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Man killed in Jacksonville Dollar General mass shooting had 4-year-old daughter – NBC Chicago

Jerrald Gallion was planning to spend the weekend with his 4-year-old daughter, but the devoted dad was instead one of three black people gunned down Saturday afternoon at a Dollar General store in Jacksonville, Florida.

Gallion, 29, was shot as he entered the front door of a store with his girlfriend in a predominantly black neighborhood. This murder makes him another victim of the latest racist attack in the United States.

“My brother shouldn’t have lost his life,” his sister, Latiffany Gallion, said on Sunday. “One day spent at the store, and he was taken away from us forever.”

The shooter, Ryan Palmeter, 21, opened fire on Saturday using weapons he had purchased legally despite an involuntary mental health examination. Authorities say he left behind white supremacist ramblings that sound like “a madman’s diary.”

The other two people killed have been identified as Angela Michelle Carr, 52, who was shot in her car, and Anolt Joseph “AJ” Laguerre, Jr., 19, a store worker, who was shot while she was trying to run away.

On Sunday, family members recalled Gallion’s sense of humor and work ethic. He viewed his job as a restaurant manager as a way to support his daughter, Je Asia.

Even though her relationship with the child’s mother did not last, they worked together to raise Je Asia. This earns him lasting affection from Sabrina Rozier, the child’s maternal grandmother.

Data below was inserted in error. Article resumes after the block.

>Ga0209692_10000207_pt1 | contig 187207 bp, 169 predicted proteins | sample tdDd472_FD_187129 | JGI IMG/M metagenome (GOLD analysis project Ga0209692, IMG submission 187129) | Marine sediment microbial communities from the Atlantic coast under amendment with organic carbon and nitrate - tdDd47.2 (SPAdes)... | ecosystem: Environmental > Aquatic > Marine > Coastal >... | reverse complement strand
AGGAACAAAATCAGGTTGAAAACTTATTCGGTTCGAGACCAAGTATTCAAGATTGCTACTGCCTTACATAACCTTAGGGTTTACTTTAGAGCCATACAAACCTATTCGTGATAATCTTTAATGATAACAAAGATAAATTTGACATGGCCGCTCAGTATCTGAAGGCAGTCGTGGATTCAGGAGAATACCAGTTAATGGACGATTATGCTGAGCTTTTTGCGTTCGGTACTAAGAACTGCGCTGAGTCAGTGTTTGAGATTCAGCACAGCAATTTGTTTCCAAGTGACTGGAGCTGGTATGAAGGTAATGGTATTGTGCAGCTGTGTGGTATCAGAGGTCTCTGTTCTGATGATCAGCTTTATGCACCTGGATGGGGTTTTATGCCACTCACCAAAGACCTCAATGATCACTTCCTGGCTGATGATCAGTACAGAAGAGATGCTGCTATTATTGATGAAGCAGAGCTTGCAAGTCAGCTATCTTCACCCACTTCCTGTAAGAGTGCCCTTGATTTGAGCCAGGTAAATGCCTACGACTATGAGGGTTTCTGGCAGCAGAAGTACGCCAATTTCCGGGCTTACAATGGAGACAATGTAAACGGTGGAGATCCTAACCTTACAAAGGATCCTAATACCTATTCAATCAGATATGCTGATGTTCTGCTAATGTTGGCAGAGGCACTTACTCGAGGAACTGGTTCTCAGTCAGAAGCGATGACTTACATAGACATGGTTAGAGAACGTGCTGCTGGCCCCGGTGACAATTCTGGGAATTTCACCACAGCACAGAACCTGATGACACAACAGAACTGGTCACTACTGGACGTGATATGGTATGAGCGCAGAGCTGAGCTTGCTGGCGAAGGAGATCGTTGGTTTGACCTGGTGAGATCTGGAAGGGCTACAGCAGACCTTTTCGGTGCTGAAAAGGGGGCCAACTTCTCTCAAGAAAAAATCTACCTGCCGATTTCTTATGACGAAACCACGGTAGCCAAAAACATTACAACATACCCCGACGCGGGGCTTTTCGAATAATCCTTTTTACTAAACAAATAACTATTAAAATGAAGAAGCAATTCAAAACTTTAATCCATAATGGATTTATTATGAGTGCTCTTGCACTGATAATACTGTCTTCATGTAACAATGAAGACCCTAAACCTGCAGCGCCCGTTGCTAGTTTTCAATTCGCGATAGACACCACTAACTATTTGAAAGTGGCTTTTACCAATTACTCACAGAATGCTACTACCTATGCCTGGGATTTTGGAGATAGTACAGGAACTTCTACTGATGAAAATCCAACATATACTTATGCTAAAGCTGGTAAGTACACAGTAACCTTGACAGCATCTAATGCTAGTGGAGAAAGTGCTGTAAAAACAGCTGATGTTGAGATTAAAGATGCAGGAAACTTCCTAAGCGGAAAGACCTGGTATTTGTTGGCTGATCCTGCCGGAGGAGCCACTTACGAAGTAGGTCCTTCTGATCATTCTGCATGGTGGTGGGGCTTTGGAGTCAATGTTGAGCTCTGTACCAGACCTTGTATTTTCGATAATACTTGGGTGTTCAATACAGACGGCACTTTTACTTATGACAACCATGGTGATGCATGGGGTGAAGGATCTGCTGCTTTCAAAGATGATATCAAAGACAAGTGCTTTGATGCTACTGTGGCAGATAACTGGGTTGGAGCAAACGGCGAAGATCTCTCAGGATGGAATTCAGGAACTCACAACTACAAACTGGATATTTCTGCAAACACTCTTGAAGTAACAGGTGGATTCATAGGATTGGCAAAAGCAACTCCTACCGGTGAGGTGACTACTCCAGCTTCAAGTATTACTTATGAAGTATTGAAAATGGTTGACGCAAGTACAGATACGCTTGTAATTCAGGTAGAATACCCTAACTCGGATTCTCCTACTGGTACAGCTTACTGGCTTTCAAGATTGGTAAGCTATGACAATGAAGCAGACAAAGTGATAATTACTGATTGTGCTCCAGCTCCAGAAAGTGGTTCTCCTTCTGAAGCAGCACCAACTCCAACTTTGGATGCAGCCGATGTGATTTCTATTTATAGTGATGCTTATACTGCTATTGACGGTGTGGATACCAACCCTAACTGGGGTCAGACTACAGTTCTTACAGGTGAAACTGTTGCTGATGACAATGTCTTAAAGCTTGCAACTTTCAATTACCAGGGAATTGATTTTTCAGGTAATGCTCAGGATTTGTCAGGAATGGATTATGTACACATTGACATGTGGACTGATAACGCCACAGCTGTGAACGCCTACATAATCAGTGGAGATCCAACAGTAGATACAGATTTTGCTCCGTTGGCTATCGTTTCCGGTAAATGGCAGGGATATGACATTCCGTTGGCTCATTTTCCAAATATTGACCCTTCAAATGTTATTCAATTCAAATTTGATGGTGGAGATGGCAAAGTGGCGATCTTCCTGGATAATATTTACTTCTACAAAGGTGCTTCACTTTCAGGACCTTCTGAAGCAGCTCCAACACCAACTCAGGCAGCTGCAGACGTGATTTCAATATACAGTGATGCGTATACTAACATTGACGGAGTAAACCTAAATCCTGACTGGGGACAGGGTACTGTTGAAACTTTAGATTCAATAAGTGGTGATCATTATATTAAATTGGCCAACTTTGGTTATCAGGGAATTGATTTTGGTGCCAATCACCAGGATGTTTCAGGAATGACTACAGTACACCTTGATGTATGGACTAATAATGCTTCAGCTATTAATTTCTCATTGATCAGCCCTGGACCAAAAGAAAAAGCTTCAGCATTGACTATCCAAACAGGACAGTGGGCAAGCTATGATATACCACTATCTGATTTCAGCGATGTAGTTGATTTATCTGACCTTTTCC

“He never missed a beat,” Rozier told reporters Sunday night after a prayer vigil near the scene of the shooting. “He received her every weekend. In fact, he was supposed to have it (Saturday).

Gallion attended St. Paul Missionary Baptist Church in Jacksonville, Bishop John Guns told the crowd at the prayer vigil.

Three people were fatally shot in a Jacksonville store on Saturday in what police describe as a racially motivated crime.

“In two weeks I have to preach the funeral of a man who should still be alive,” Guns said. “He wasn’t a gangster, he wasn’t a thug – he was a father who gave his life to Jesus and was trying to pull himself together.”

As the child sat nearby, wearing a pink dress with long braids in her hair, Rozier said the girl last spoke to her father around 2.30am on Saturday, when she had trouble falling asleep.

“We’re trying to figure out how to tell his only daughter that he’s not coming back,” Rozier said. “I’m his grandmother and I don’t know how to tell him. I don’t have the words.

NBC Chicago

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